3) Enki, deity of the abyss, craftsmanship, and procreative powers
4) Ninhursag, deity of vegetation and natural formations
5) Nanna, deity of the moon, time, and fortune
6) Utu, deity of the sun, justice, and protection
7) Inanna, deity of sexuality, the stars, and war

Obviously their offices included other things as well, but those are the basics. The Four Great Gods are 1-4 on the list, and the Seven Who Decree Fate are all of them. To most people this is the beginning and end of Sumerian religious worship. However, if you read the mythology left by the Sumerians some interesting things are revealed.

1) Other Anunnaki, or "great gods" alongside the Seven. Some of these include:

- Ninurta, the warrior-farmer who defeated the Anzu bird that had stolen the me. After retrieving the me Ninurta almost became the sole ruler of the Universe, until Enki reprimanded him and returned the me to Enlil. Afterward the cult of Ninurta spread far and wide and he became a kind of "savior" to the people, influencing figures like Horus, Marduk, Baal, and Thor in later cultures.

- Ereshkigal, the twin-sister of Inanna and Queen of the Underworld. During the Descent of Inanna myth cycle Ereshkigal is responsible for the deaths of both Inanna (one of the Seven) and her husband, the god-king Dumuzi, whose annual death and resurrection influenced dying-and-rising mythology across the whole of the ancient world. Ereshkigal is also responsible for the death of Dumuzi's sister Geshtinana, who also rises seasonally. But nobody seems interested in a woman doing it - even though two Sumerian goddesses demonstrate the ability to resurrect alongside the lone god.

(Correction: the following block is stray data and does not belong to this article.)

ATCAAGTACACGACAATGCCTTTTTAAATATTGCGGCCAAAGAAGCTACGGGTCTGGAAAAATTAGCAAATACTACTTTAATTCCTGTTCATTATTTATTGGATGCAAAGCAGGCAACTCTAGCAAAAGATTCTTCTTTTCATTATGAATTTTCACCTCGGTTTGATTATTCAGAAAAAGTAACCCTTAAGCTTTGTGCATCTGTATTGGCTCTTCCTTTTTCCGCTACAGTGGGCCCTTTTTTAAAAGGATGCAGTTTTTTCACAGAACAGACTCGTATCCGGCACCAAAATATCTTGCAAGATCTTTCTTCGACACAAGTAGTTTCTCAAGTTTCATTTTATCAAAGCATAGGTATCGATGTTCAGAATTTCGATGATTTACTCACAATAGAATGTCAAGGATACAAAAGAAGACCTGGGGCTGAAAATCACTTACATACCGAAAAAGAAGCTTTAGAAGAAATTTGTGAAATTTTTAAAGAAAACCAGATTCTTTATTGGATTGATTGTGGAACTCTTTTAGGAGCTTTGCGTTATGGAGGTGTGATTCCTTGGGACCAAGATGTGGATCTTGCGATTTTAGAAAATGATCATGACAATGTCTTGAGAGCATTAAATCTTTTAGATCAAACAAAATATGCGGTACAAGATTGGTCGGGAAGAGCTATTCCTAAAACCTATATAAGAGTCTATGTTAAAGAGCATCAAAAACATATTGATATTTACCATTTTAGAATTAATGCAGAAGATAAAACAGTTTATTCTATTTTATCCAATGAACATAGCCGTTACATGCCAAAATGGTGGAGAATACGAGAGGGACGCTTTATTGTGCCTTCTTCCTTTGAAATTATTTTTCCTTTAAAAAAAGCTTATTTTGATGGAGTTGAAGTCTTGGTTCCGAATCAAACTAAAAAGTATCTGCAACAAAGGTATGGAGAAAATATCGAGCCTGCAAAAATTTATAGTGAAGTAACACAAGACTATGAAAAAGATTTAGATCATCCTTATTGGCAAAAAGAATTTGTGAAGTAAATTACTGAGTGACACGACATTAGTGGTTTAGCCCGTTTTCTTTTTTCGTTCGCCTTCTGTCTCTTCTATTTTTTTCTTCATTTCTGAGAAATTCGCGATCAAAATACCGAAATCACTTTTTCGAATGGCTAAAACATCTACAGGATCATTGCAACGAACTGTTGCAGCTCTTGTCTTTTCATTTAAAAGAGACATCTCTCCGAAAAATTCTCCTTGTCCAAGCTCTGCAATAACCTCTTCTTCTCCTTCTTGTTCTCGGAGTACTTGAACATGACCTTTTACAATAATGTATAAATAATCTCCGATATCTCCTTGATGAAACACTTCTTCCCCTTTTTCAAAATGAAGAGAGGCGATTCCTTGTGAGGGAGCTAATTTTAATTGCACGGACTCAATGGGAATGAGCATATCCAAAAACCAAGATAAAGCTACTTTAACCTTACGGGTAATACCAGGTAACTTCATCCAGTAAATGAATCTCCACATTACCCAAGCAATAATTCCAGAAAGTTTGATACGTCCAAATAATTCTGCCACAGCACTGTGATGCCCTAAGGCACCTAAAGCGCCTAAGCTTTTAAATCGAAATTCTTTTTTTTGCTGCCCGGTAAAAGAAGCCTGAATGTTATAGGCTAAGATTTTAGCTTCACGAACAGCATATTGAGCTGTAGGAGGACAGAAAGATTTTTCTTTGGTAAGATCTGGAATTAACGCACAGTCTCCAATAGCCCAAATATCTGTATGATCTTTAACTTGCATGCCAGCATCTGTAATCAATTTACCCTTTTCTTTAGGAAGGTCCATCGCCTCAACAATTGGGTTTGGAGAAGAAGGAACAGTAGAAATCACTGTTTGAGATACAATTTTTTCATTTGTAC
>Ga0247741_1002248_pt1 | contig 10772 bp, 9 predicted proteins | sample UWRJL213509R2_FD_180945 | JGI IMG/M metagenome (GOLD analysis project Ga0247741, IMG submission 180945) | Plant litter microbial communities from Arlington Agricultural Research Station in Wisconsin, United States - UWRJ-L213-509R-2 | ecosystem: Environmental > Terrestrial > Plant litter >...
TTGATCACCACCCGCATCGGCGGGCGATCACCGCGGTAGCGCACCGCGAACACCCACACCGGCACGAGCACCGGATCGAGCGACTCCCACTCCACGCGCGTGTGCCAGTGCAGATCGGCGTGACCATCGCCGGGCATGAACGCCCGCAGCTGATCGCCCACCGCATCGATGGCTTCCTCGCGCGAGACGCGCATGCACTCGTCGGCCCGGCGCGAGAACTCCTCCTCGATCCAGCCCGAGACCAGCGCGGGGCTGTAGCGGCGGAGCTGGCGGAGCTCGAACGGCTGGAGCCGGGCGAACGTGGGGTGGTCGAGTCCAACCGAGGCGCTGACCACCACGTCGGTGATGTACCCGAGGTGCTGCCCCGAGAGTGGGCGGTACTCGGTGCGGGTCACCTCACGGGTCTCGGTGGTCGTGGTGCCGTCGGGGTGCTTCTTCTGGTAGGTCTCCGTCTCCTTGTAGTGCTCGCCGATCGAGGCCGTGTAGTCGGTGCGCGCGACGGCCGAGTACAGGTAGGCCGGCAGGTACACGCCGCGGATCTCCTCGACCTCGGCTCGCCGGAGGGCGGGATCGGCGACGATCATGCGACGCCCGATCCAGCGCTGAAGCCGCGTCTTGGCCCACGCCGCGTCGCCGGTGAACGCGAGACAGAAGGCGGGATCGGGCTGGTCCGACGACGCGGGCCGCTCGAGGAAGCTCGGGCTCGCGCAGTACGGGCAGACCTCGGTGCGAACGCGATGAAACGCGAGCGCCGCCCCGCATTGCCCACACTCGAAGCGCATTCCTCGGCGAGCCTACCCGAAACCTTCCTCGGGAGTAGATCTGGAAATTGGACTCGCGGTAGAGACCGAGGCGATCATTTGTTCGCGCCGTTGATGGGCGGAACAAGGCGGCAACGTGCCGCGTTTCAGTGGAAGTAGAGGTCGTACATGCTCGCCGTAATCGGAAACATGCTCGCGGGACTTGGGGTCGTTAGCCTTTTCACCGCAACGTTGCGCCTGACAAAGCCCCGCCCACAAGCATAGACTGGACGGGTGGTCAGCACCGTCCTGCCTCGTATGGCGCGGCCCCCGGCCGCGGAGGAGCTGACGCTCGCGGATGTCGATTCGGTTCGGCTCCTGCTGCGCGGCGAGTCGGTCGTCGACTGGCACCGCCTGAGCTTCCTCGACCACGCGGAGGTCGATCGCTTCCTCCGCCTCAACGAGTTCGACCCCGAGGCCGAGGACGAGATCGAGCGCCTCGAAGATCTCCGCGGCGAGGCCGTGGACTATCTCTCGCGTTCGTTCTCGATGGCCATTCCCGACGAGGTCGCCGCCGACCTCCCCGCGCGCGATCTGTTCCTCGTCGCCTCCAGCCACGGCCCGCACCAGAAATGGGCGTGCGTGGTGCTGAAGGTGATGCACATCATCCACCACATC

- Nisaba and Nanshe, who are credited with inventing writing, establishing the Sumerian school system, developing the art of medicine, and for setting down the law-code which the Anunnaki follow. Both goddesses are very old, their worship going back as far as the Seven, and almost universally accepted. Many later prominent figures, like Thoth and Seshat from Egypt, may have origins among the Sumerian Nanshe.

There are others, of course, that often get overlooked. However, this is only a part of the point. What do almost all of these deities have in common? The answer: multiple offices. They all see to several different functions of life on Earth or in some spiritual realm. Except for one: An, the Heavens. And this is where the older order of deities comes into play.